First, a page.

Who turned down 'Dancing With the Stars'
Exclu: We've seen who will cut a rug on the next "Dancing With the Stars." But do you know who turned ABC down?
According to a source involved with casting, the network approached Facebook creator Mark Zuckerberg to join the dance card for the show's 11th cycle but was unable to secure him. The network also lobbied unsuccessfully for Sylvester Stallone, political commentator Ann Coulter, former Secretary of State Condoleezza Rice, the real Erin Brockovich, billionaire Richard Branson, comic actor Tim Allen and former TV darling Suzanne Somers.
"We've approached a lot of people over the years," executive producer Conrad Green told THR. "People say no for a variety of reasons. Some people like the show but think they suck at dancing. It's a lot easier to say no than it is to say yes."
Others who have turned down the show in the past: Reality star Kirstie Alley, "Community" star Joel McHale and "The Price Is Right" host Drew Carey.
Despite reports that McHale was never asked to appear on "DWTS," his rep confirmed to THR, "They asked him in 2008 before he had a network sitcom and [an] emerging movie career."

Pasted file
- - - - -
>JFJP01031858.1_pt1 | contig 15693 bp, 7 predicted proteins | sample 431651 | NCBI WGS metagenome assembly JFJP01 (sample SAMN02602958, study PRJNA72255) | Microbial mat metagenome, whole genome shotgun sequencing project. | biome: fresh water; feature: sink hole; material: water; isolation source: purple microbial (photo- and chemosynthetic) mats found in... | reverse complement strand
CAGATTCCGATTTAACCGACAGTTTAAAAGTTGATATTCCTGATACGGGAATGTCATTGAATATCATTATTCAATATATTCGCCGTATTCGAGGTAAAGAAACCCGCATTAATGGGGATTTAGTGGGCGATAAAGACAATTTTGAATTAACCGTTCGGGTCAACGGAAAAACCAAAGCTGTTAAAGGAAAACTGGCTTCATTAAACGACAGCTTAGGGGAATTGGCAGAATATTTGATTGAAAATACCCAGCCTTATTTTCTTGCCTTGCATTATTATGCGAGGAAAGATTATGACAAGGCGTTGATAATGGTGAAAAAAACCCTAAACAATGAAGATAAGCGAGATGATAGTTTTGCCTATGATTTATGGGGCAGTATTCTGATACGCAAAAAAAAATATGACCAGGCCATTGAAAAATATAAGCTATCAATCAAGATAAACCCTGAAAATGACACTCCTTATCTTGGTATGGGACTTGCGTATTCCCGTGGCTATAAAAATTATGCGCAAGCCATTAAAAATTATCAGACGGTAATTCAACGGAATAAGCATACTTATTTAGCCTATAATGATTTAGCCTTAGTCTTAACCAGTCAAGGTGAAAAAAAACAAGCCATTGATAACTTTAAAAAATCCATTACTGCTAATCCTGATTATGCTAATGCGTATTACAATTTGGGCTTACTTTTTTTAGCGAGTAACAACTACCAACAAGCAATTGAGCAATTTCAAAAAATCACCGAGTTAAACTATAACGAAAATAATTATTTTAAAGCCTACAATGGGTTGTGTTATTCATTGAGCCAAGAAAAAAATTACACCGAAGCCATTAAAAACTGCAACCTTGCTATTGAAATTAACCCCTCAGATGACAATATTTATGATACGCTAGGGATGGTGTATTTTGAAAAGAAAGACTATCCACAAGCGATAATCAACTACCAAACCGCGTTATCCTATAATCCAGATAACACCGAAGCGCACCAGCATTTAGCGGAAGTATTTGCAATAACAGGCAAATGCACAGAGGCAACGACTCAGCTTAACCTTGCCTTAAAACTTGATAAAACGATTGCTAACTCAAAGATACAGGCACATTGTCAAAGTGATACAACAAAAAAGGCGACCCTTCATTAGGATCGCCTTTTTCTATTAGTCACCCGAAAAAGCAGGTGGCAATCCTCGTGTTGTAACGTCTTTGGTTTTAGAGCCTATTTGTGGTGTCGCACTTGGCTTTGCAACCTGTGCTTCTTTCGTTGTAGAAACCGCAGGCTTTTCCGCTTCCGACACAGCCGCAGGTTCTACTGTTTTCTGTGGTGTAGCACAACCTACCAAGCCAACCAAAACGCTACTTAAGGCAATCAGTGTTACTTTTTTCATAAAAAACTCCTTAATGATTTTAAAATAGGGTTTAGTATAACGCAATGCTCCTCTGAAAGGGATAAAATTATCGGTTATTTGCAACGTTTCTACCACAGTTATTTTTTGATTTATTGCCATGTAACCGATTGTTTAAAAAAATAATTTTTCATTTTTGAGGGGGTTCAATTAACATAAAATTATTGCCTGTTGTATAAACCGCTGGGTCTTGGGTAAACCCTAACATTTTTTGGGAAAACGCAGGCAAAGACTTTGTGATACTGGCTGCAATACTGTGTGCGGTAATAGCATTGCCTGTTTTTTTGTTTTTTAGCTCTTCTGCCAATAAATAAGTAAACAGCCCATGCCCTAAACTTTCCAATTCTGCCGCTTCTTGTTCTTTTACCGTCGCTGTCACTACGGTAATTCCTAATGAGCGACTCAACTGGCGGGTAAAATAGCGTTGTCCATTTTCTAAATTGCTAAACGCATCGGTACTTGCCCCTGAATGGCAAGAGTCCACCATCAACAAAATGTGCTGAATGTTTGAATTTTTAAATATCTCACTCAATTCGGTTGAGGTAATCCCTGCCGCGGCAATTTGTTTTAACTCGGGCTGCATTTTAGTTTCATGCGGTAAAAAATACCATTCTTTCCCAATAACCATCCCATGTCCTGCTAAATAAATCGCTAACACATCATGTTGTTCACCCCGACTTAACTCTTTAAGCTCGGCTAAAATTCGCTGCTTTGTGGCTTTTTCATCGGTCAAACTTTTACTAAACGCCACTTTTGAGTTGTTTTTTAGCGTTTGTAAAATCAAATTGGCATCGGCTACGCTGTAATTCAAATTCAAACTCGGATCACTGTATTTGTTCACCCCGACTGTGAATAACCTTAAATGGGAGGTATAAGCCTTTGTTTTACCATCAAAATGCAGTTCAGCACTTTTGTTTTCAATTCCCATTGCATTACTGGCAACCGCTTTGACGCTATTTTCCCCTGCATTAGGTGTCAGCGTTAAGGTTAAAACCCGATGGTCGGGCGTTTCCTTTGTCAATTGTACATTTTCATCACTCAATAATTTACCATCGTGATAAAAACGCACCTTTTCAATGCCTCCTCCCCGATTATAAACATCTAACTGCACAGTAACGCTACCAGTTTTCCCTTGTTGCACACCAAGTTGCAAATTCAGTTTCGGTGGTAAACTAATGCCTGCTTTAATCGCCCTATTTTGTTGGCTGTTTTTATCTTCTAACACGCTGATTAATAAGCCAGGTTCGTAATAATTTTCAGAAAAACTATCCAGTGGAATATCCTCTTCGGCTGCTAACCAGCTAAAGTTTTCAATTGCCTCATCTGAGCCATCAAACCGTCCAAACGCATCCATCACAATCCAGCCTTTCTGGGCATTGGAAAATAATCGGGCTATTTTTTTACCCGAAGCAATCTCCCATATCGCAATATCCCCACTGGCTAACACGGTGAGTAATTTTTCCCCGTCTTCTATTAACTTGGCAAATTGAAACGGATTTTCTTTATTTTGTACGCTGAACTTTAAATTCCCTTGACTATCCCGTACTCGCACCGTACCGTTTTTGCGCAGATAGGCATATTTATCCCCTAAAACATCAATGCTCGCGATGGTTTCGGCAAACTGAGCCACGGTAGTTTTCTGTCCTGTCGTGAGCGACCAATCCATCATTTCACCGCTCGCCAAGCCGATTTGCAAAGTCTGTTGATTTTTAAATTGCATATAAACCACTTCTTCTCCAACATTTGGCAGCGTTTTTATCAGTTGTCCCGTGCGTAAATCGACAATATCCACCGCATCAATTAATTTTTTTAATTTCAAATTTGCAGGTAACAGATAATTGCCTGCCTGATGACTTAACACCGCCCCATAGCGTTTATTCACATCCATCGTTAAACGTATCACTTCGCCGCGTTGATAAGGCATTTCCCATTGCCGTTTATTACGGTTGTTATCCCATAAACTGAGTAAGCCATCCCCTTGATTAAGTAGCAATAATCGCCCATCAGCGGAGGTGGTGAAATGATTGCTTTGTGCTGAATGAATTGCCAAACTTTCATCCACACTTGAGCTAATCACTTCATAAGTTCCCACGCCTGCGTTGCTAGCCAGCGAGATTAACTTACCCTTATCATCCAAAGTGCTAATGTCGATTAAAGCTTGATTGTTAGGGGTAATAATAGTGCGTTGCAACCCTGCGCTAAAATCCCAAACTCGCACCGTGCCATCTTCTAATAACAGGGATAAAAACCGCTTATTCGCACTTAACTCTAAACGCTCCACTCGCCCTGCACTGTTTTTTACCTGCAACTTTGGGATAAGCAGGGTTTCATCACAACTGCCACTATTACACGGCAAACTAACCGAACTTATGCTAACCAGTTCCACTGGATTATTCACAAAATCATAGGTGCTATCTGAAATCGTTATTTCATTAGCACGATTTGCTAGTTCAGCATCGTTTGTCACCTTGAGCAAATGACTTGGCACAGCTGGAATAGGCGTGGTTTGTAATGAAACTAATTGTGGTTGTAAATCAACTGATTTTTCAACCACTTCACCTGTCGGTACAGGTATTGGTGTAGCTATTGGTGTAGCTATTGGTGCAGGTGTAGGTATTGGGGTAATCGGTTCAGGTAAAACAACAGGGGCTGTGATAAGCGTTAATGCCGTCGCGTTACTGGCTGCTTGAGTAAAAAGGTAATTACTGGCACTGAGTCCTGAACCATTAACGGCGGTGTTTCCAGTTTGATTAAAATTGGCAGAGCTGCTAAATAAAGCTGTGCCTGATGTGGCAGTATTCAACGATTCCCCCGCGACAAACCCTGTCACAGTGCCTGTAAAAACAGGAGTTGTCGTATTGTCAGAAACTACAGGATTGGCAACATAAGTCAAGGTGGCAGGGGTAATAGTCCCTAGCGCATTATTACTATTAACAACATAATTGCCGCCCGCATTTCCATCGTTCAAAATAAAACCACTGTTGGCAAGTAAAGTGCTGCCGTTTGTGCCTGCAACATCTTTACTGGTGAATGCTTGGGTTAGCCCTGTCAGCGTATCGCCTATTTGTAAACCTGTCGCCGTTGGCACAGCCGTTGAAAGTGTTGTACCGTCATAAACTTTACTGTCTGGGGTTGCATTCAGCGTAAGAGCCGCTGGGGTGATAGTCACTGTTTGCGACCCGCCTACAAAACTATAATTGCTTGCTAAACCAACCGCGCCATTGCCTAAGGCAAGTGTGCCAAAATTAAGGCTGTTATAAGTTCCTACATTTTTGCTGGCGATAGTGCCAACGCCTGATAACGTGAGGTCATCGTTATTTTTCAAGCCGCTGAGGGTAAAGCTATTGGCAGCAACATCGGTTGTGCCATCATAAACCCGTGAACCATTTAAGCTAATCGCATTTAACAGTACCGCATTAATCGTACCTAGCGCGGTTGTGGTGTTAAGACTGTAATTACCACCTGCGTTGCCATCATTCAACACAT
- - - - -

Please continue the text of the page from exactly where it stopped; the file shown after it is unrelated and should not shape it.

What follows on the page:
Although lobbying for a spot on the roster has proved successful in the past -- hello, Melissa Joan Hart -- the casting source said those who push usually have little success.
"Melanie Griffith tries to get on every season," the source said.
And even before rehearsals begin, whispers of on-set drama are running rampant.
Bristol Palin, daughter of former GOP vice presidential hopeful Sarah Palin, already has been dubbed this season's Kate Gosselin, who was famously difficult at times last season.
"Bristol was really annoyed by all the questions about whether her mom would be in the audience to support her," the source said. "She kept complaining about the amount of press she had to do. She is acting like this is all a big pain."
"Dancing With the Stars" exec producer Conrad Green disagrees, saying, "I'm amazed to hear these rumors as they couldn't be further from the truth. Bristol has been charming and a really hard worker in training and no one's had any problems with her."
Nonetheless, the Gosselin effect might be music to ABC's ears. During her stint on the network last season, "DWTS" saw a surge in ratings -- 23 million people tuned into the March 30 episode to see if Gosselin could remember her steps -- and for the first time toppled reality competitor "American Idol."
From "Jersey Shore" star Mike "The Situation" Sorrentino to America's favorite TV mom Florence Henderson, it's clear the network kept to its tried-and-true casting formula: a mix of longtime stars, athletes, a choice seemingly from out of left field and a heavy dose of familiar faces from reality shows.
"This show is a different kind of reality show," said former "Hills" star Audrina Patridge, who is on the show next season. "It is much more challenging. I can't wait for the audience to see a different side of me as I overcome my fears of being in front of a live audience."